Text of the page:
How to Barter: Creative Tips to Get What You Want Without Money

Published on February 8, 2016 By Lauren

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  • Mary is a single mom to two very active boys. She works two jobs just to make ends meet. When her children expressed an interest in music lessons, Mary’s first inclination was to say, “I’m sorry. That’s not in the budget.”

    When you are living on a strict budget, like Mary, extras like music lessons, a gym membership, or regular visits to the salon are very difficult to justify. There’s often no extra money to pay for those items that feel like luxuries as well as necessities like haircuts, babysitting, and even home care. However, if you could learn how to barter to reduce out of pocket costs and to pay for extras, you just might be able to experience and enjoy more in your life.

    For Mary, it took thinking outside the box to find a solution for her situation. She asked a few friends if they knew of anyone who offered lessons and might be willing to work with her. Her inquiry led to a guitar instructor who needed someone to watch his kids while he gave lessons two nights a week. Mary was able to score lessons for both her sons and earn a little extra money watching his kids two nights a week.

    I love the whole idea of bartering. It’s the oldest way to pay for things as it predates money by thousands of years.

    You have something that I want, I have something that you want – let’s make a deal!

    I love it!

    So, how do you get started bartering?

    1. Determine what you CAN offer?

    Think about what skills you have – tutoring, babysitting, sewing or knitting, assistance moving furniture, painting a room, weeding a garden, lending tools or your truck out, offering the use of your boat, camper or tent, baking – there are so many things that you can offer someone else. Maybe you have an amazing cookie recipe and would be willing to provide cookies for someone’s party. Anything you are willing or can do that someone else may not have time or be able to do is going to be a great bartering tool.

    Personally, I would love to have someone clean my house once a month. It’s not an expense I am willing to pay for at this time and I truly hate doing it (especially the kitchen and bathrooms) but I’d be willing to offer my own services in exchange for it to be completed by someone else. Teaming up with someone who offers house cleaning could be beneficial for the both of us, if I have something to offer in exchange. Maybe they’d like a meal made for them once a week? I could make an extra dinner when I am cooking and deliver it to their home. The next step for me is to find someone I could partner with.

    2. Ask questions!

    Let people know that you are looking for assistance and see if anyone has anything you can offer. If you need something on your car fixed, ask friends and family. They may know someone who can help you with it. Get the word out that you can offer something in exchange. Facebook might be a great place to start. You could let friends know when you are meeting up for dinner, tell the other moms at scouts or soccer practice, and just start asking around for others who might be willing to work something out with you.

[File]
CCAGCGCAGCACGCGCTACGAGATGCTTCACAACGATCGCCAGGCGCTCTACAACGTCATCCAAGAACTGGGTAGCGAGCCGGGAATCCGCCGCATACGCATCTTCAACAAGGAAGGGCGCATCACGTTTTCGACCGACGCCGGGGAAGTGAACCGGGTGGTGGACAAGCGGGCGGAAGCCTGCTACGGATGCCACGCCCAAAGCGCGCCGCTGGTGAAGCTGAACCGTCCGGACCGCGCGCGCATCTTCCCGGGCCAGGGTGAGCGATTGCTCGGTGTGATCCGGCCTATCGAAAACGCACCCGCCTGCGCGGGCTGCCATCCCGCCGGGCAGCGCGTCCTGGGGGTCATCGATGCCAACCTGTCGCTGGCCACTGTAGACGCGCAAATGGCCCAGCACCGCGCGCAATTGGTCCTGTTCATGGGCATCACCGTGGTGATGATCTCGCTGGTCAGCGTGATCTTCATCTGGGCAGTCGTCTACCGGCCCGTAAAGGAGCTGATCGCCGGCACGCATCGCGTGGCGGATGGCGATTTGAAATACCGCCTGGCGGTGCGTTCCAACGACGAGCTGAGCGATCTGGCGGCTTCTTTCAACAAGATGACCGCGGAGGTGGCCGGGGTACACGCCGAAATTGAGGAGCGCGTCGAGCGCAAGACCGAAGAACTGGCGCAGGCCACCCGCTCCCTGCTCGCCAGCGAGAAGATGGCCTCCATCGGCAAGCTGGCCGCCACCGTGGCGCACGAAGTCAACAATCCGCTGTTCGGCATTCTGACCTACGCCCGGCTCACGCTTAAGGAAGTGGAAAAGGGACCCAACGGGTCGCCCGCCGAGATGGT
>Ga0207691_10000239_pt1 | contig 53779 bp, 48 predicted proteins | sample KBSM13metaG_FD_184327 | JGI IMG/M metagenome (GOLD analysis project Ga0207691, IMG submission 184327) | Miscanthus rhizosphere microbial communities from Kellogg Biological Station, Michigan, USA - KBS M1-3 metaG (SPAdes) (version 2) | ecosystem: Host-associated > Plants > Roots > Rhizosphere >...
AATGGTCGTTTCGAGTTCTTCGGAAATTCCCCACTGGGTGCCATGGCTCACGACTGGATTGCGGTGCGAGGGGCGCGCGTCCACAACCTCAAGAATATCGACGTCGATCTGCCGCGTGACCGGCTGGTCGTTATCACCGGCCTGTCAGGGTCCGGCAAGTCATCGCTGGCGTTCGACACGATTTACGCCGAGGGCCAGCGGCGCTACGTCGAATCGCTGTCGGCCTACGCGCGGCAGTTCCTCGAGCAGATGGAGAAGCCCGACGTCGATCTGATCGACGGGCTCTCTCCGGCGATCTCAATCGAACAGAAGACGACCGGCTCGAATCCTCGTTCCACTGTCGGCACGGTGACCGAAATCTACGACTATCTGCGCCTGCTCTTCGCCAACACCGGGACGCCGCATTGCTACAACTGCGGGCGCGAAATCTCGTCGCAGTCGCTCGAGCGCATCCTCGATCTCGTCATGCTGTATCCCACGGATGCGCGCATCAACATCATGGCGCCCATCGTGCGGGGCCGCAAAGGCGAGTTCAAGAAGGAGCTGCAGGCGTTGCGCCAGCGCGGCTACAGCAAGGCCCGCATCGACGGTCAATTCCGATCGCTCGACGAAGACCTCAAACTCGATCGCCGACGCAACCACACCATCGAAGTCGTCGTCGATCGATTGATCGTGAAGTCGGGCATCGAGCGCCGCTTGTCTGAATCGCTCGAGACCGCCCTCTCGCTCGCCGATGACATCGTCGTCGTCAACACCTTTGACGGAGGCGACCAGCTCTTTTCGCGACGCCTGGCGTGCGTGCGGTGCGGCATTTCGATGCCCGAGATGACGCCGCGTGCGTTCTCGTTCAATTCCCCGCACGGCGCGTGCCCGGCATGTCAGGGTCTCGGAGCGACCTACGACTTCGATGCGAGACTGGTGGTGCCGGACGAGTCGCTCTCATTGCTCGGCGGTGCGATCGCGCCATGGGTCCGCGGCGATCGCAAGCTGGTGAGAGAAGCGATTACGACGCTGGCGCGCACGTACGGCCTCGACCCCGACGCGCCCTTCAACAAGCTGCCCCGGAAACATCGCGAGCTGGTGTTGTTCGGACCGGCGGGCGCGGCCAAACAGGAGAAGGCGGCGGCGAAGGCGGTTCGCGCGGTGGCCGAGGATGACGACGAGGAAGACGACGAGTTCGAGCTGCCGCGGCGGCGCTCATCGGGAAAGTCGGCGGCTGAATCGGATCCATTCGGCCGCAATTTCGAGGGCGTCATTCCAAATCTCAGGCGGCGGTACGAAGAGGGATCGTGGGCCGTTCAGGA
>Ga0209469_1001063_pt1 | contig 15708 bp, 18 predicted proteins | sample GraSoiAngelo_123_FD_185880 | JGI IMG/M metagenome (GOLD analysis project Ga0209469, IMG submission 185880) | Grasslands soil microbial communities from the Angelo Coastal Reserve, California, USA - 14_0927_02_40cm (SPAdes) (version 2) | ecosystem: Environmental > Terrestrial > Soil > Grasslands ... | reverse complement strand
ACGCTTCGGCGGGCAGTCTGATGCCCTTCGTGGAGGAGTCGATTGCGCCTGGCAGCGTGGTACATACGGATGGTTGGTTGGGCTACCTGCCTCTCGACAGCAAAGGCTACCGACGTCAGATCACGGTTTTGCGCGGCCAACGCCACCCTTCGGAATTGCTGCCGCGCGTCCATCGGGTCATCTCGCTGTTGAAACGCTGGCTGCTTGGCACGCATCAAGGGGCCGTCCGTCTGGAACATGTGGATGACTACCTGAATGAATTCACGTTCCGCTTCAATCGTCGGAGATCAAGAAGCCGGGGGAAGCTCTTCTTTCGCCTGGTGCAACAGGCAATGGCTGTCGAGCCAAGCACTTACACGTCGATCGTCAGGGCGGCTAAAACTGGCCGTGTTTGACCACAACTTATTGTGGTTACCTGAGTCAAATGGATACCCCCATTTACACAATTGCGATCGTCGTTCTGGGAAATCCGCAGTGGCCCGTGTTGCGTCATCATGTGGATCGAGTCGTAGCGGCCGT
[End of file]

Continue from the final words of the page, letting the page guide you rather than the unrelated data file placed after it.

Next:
3. Sign up for an exchange group.

    Some cities have active groups that work together to help each other out. helps facilitate groups that can work together for the benefit of all involved. When you sign up with Timebank, you agree to help people out when you can. You will earn credits that can then be used to have someone help you. There is a great video that explains how a Time Bank is working in Long Beach, CA on their site.

    Another place to sign up is U-Exchange. On this site, people offer up their services and place their requests for goods and services that they may need. You look for something that matches what you have to offer and contact the member.

    4. Protect Yourself.

    Before you enter into a bartering agreement, it would be wise to meet with the person you will be working with (if you do not know them) and write up an agreement. Be sure that everyone is happy with the agreement before you sign up.

    Mary did just that when she found music lessons for her children. Both parties wrote an agreement out and signed it. They even included a date to revisit the plan so they could renegotiate the arrangement if either person felt it was necessary.

    Other Places to Explore

    • Swap gently used baby, kids’ and women’s clothing at
    • Craigslist – in the For Sale section there is a bartering link to check out regularly or post your own ad.
    • Trade babysitting at
    • SwapStyle is a place swapping women’s fashions including shoes, purses, clothes (maternity & kids included).
    • Local farms – many offer CSA boxes in exchange for your time picking produce at their farm and assembling other boxes for customers.
    • – allows travelers to find a place to crash in exchange for doing the same thing for travelers in their area.

    Bartering can be intimidating initially, but it just takes some talking with people to quickly discover that everyone has something to offer. What can you offer up for bartering? Have you ever barter for a good or service?


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